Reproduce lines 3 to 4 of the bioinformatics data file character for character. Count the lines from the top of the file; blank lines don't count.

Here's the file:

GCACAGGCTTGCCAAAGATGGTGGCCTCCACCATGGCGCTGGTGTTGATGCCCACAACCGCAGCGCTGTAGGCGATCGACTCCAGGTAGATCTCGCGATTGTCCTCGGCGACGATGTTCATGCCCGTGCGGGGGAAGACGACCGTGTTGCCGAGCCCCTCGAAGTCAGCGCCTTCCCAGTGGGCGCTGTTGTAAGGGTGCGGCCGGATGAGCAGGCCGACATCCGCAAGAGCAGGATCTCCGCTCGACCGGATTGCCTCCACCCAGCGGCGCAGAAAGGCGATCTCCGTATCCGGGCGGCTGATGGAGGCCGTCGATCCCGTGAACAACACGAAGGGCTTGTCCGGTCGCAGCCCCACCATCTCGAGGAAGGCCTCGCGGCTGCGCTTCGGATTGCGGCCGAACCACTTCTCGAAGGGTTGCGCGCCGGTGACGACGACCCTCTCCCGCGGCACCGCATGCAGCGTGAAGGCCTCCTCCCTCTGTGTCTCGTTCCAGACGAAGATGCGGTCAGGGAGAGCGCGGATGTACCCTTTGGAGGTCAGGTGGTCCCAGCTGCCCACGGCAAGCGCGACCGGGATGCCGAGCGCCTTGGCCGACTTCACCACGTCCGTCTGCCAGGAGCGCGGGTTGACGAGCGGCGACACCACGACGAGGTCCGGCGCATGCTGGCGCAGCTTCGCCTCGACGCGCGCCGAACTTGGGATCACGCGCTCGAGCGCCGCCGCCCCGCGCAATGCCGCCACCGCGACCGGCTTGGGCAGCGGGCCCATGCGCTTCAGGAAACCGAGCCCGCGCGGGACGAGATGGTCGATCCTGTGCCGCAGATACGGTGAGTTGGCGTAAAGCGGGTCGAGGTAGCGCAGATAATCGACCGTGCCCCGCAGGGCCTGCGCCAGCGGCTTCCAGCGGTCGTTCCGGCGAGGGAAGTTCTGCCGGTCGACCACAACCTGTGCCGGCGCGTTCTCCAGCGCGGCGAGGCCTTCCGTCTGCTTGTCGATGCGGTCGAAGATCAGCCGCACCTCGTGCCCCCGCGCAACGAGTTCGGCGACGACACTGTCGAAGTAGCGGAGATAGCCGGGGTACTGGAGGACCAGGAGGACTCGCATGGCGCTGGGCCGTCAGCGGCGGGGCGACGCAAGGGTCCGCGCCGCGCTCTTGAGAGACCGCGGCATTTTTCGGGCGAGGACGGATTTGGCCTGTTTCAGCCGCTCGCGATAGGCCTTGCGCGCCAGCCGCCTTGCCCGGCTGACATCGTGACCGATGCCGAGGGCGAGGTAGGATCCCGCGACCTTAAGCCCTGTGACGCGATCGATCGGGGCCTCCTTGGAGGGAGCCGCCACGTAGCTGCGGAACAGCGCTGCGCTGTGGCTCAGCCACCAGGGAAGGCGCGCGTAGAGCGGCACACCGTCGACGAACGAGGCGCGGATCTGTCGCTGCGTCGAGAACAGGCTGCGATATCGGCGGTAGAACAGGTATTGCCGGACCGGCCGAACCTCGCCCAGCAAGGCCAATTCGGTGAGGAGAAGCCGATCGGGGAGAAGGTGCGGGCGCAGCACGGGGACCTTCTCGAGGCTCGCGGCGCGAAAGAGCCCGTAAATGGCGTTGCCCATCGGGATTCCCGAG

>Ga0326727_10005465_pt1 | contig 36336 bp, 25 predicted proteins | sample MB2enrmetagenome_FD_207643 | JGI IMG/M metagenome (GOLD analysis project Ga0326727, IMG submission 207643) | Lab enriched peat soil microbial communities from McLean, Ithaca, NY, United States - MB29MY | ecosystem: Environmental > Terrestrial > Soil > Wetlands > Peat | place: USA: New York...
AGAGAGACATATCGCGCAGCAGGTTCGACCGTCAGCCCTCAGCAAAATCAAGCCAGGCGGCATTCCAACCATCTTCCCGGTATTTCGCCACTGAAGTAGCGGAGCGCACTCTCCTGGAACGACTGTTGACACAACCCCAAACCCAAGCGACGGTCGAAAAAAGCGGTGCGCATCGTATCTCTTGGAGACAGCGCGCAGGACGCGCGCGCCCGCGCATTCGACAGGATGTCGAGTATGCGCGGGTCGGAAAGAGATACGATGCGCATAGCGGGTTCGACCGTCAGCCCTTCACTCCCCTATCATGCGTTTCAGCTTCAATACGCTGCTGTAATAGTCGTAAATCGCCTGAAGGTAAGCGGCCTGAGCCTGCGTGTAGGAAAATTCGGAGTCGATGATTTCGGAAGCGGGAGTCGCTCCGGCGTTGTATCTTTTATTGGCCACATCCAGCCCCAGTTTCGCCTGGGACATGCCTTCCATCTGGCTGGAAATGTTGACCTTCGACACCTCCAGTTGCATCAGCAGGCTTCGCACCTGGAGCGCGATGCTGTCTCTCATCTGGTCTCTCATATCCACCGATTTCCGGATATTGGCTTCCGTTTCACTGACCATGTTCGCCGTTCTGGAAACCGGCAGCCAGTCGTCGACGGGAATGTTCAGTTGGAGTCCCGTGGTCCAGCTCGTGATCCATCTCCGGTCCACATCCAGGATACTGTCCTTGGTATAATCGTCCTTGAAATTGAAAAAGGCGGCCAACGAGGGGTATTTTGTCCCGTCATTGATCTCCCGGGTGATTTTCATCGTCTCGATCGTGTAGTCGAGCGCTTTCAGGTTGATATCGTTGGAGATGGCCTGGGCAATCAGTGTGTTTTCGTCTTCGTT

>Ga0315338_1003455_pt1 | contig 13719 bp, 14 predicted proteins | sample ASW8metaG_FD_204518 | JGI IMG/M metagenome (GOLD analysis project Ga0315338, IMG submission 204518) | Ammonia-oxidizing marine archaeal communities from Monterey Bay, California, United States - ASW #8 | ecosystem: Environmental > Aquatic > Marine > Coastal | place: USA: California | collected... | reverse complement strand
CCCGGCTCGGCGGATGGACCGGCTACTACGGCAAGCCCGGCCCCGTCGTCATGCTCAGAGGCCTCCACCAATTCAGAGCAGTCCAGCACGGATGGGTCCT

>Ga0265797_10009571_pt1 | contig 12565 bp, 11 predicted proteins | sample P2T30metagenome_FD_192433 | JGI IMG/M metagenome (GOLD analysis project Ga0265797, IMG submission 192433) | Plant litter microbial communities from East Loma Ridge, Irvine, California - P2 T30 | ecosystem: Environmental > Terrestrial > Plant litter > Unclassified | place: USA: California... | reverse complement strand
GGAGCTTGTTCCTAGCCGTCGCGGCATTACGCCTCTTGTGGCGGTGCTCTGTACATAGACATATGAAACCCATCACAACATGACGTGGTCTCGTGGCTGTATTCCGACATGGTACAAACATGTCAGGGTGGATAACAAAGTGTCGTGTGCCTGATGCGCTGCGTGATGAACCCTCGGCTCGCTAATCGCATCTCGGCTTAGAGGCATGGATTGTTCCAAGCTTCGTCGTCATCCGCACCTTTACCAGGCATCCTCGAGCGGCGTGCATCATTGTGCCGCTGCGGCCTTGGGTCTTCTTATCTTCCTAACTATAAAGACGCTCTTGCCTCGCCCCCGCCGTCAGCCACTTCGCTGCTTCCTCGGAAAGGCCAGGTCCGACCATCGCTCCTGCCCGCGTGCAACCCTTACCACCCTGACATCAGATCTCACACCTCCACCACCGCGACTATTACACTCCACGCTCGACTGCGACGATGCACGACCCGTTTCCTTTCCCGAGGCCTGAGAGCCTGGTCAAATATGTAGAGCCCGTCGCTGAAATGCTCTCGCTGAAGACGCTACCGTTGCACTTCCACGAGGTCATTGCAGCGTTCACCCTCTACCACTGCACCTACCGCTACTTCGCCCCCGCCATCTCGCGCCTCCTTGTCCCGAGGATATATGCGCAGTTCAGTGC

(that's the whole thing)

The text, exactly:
AGAGAGACATATCGCGCAGCAGGTTCGACCGTCAGCCCTCAGCAAAATCAAGCCAGGCGGCATTCCAACCATCTTCCCGGTATTTCGCCACTGAAGTAGCGGAGCGCACTCTCCTGGAACGACTGTTGACACAACCCCAAACCCAAGCGACGGTCGAAAAAAGCGGTGCGCATCGTATCTCTTGGAGACAGCGCGCAGGACGCGCGCGCCCGCGCATTCGACAGGATGTCGAGTATGCGCGGGTCGGAAAGAGATACGATGCGCATAGCGGGTTCGACCGTCAGCCCTTCACTCCCCTATCATGCGTTTCAGCTTCAATACGCTGCTGTAATAGTCGTAAATCGCCTGAAGGTAAGCGGCCTGAGCCTGCGTGTAGGAAAATTCGGAGTCGATGATTTCGGAAGCGGGAGTCGCTCCGGCGTTGTATCTTTTATTGGCCACATCCAGCCCCAGTTTCGCCTGGGACATGCCTTCCATCTGGCTGGAAATGTTGACCTTCGACACCTCCAGTTGCATCAGCAGGCTTCGCACCTGGAGCGCGATGCTGTCTCTCATCTGGTCTCTCATATCCACCGATTTCCGGATATTGGCTTCCGTTTCACTGACCATGTTCGCCGTTCTGGAAACCGGCAGCCAGTCGTCGACGGGAATGTTCAGTTGGAGTCCCGTGGTCCAGCTCGTGATCCATCTCCGGTCCACATCCAGGATACTGTCCTTGGTATAATCGTCCTTGAAATTGAAAAAGGCGGCCAACGAGGGGTATTTTGTCCCGTCATTGATCTCCCGGGTGATTTTCATCGTCTCGATCGTGTAGTCGAGCGCTTTCAGGTTGATATCGTTGGAGATGGCCTGGGCAATCAGTGTGTTTTCGTCTTCGTT

>Ga0315338_1003455_pt1 | contig 13719 bp, 14 predicted proteins | sample ASW8metaG_FD_204518 | JGI IMG/M metagenome (GOLD analysis project Ga0315338, IMG submission 204518) | Ammonia-oxidizing marine archaeal communities from Monterey Bay, California, United States - ASW #8 | ecosystem: Environmental > Aquatic > Marine > Coastal | place: USA: California | collected... | reverse complement strand